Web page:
I appreciate the tip for copying an existing citation. I did not need it when copying a Census fact from one person to others, as the citation came along with the associated fact. Copying an existing citation will certainly be useful for source citation of additional facts (approximate birth dates, residence, occupation, etc.) contained in the census record.


  1. I am a FTM 2012 user. I use it because it interfaces so nicely with And 2 trees can be synchronized together.

    So, when I want to add a census fact I find the easiest approach in FTM is to use the Web Search tab for an individual in my tree. Then when I find a match on, allows a merge for that individual, and for everyone in his/her family (if so desired). It all comes over automatically. Also, if I want the same census but the citation to be correct for each individual, I have the option of changing the individual, either from Ancestry or from FTM.

    My biggest frustration with this system is that it is not identical to ESM and means I have to switch elements if I am writing an article.

    Other kinds of facts can also be merged, such as births, marriages, deaths, and so on.

    But, I appreciate your tips for those kinds of things one does not find on Ancestry, such as from privately held artifacts.

    • Sharon,

      Thanks for your comment. I have not spent much time looking at the Web Search features. Randy Seaver wrote an excellent post on this topic recently.

      I can see how users would find Web Search to be a very convenient feature. Because census records can be such a rich source of information, I prefer to spend time with each record and transcribe the details related to each person of interest. When I lecture I make sure to remind my audience of all the important information in the fields on the right hand side of the form. Does the Web Search feature recognize tidbits like occupation, veteran status, # weeks worked in previous year? Or do you go back to capture those facts after adding the census fact?

      I agree with your frustration on “non-conforming” source citations in FTM.


    • Sharon,

      I closely check my Reference Notes against Evidence Explained! and they match. I have blogged about this a couple of times, including working with Randy Seaver in his blog posts on this topic.

      The chore was to determine what information comes of the Template fields that we see, some data we don’t see, and what information to put in the Citation Details and Citation Text fields.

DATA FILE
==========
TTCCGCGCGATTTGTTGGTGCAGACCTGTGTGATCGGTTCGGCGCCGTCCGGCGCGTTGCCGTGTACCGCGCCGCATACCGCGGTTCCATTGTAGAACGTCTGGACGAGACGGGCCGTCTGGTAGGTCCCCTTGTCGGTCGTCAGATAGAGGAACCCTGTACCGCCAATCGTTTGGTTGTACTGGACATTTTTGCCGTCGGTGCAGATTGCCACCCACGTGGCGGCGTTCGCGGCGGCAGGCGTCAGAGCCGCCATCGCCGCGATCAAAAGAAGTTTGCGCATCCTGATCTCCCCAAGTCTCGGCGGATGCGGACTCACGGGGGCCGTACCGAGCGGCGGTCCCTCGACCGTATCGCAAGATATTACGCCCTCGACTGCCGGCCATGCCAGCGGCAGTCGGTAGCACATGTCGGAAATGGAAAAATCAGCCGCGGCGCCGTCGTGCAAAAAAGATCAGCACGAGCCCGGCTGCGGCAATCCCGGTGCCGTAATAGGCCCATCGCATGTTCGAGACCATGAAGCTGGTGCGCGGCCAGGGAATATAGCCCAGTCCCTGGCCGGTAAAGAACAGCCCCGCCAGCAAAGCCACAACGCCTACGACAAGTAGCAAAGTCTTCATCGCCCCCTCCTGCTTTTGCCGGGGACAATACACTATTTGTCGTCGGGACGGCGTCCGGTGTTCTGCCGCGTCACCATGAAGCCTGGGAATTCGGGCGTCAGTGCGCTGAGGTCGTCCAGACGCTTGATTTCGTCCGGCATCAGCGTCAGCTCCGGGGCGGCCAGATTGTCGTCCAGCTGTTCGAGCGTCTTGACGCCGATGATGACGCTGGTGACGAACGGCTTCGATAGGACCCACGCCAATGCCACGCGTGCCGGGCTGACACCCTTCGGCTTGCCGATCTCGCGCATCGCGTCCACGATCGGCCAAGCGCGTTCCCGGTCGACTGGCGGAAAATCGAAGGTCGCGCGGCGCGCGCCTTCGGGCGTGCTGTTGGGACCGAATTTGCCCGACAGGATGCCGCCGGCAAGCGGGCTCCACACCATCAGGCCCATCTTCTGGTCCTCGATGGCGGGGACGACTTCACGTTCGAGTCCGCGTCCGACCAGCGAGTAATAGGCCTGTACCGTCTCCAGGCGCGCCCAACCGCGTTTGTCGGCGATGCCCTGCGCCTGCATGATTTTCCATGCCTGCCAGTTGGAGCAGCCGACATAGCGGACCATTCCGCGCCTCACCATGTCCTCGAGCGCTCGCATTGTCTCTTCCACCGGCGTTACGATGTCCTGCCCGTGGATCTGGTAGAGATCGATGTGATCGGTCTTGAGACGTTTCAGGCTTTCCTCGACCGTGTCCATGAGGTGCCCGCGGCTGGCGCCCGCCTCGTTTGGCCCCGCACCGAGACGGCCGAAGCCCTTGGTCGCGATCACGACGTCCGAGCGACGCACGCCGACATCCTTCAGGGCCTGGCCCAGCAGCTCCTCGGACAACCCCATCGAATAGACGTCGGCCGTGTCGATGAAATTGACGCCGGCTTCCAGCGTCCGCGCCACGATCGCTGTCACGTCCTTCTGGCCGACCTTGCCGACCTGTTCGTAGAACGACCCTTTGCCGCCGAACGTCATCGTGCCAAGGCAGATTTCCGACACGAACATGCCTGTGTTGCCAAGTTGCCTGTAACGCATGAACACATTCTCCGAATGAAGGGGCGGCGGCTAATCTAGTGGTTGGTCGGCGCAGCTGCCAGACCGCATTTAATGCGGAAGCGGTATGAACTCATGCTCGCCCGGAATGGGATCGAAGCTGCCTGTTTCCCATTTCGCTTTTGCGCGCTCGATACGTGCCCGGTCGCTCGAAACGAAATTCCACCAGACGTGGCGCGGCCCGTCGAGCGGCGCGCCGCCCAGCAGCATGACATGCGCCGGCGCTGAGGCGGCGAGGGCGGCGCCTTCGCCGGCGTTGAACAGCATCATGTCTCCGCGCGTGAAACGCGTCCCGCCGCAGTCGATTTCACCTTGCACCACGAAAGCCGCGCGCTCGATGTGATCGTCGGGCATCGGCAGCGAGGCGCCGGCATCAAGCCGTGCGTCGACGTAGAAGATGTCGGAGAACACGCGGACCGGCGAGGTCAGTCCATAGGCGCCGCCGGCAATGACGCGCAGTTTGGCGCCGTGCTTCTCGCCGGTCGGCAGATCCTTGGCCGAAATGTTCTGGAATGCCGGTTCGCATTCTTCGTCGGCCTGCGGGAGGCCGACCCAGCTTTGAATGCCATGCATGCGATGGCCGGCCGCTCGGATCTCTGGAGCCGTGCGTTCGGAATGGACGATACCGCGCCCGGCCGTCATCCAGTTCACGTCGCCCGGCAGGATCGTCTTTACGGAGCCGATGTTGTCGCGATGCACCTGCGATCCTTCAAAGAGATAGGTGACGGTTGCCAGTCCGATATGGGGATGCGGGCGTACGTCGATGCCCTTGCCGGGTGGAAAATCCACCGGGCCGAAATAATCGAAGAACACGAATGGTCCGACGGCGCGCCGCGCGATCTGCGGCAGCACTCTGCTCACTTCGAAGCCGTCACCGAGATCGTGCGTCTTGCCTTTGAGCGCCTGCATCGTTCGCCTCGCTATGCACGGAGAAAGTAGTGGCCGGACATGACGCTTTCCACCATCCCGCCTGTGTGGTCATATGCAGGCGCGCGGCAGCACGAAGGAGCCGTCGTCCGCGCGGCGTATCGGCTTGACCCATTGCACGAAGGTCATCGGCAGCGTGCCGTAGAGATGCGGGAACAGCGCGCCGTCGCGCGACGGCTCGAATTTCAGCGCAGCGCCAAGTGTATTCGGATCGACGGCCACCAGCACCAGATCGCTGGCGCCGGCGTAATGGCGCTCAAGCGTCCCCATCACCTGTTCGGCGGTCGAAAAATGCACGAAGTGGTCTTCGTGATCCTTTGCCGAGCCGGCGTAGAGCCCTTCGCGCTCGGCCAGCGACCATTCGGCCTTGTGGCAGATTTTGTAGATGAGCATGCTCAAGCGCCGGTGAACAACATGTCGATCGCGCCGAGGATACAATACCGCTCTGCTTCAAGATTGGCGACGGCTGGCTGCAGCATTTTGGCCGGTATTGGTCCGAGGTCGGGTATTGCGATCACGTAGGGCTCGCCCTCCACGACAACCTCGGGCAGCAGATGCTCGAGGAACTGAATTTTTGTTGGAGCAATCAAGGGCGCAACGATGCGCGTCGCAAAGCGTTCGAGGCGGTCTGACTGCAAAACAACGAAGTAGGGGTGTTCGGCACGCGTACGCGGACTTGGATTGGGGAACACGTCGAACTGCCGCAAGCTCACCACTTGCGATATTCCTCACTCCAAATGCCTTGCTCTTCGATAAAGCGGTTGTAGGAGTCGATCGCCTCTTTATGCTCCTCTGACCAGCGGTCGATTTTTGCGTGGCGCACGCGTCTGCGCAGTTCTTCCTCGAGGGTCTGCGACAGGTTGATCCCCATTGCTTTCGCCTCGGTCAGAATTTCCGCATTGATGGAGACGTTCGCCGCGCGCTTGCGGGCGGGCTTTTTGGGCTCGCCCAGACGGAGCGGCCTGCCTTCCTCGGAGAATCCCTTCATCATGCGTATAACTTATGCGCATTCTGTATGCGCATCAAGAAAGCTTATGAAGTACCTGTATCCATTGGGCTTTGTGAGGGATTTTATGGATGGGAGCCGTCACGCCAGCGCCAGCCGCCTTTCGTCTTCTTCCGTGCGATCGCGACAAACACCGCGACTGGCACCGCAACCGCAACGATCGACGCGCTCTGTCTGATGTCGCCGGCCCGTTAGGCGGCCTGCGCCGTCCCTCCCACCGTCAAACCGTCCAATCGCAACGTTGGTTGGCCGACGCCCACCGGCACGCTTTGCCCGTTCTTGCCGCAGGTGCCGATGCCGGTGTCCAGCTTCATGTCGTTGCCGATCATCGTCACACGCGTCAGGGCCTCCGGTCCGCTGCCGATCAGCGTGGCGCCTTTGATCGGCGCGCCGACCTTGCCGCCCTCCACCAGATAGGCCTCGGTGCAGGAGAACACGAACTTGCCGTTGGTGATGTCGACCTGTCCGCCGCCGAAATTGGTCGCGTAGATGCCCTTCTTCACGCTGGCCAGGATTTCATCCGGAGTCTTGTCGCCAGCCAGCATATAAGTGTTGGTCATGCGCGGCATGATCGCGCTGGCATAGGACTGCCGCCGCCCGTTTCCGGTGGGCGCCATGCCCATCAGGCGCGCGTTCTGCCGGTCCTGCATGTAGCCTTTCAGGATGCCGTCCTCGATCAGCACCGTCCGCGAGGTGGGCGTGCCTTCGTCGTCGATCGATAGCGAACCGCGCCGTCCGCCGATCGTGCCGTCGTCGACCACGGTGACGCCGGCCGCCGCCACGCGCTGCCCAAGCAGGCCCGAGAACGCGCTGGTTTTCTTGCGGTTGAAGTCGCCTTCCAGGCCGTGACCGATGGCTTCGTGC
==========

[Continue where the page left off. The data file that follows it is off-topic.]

• Russ,

        “The chore was to determine what information comes of the Template fields that we see, some data we don’t see, and what information to put in the Citation Details and Citation Text fields.” That sounds fairly complicated!

        It seems that you and Randy have discovered the secret for producing correct (Elizabeth Shown Mills/EE) source citations in FTM. Would you kindly point to a detailed explanation?

        Our society is holding an FTM workshop in a few weeks and this would be good information to pass along — with proper acknowledgement of the source, of course.


          • Russ,

            Thanks for the reference. This is very similar to what I did in a previous post “Citing a Census Source – FTM.”

            FTM produces a citation with most of the right data (no database access date), but the elements are not in the order specified in EE. See my summary post where I compare the census citations produced with RM, FTM and LFT with one I created by hand following EE.

            I guess my “frustration” is that FTM does not come closer to EE — or at least my interpretation of EE.


          • Beth,

            I am not sure that Elizabeth Shown Mills would quarrel about the “order” of the pieces of data in some of those Reference Notes. For example, FTM goes for largest to smallest. State, County, Specific Location. The data elements are there, it’s just the order of events.

            When I did the 1940 Census blog post, I was not paying as much attention to the “accessed” date at I should have. In fact, I am going back to resolve that. It wasn’t important to me, the date I accessed the data, until a Source was pulled from the internet. Then it became very important.

            Again, the data is more important then the order. In fact, it makes more sense to me, that the largest to smallest makes sense.

            Only one persons opinion.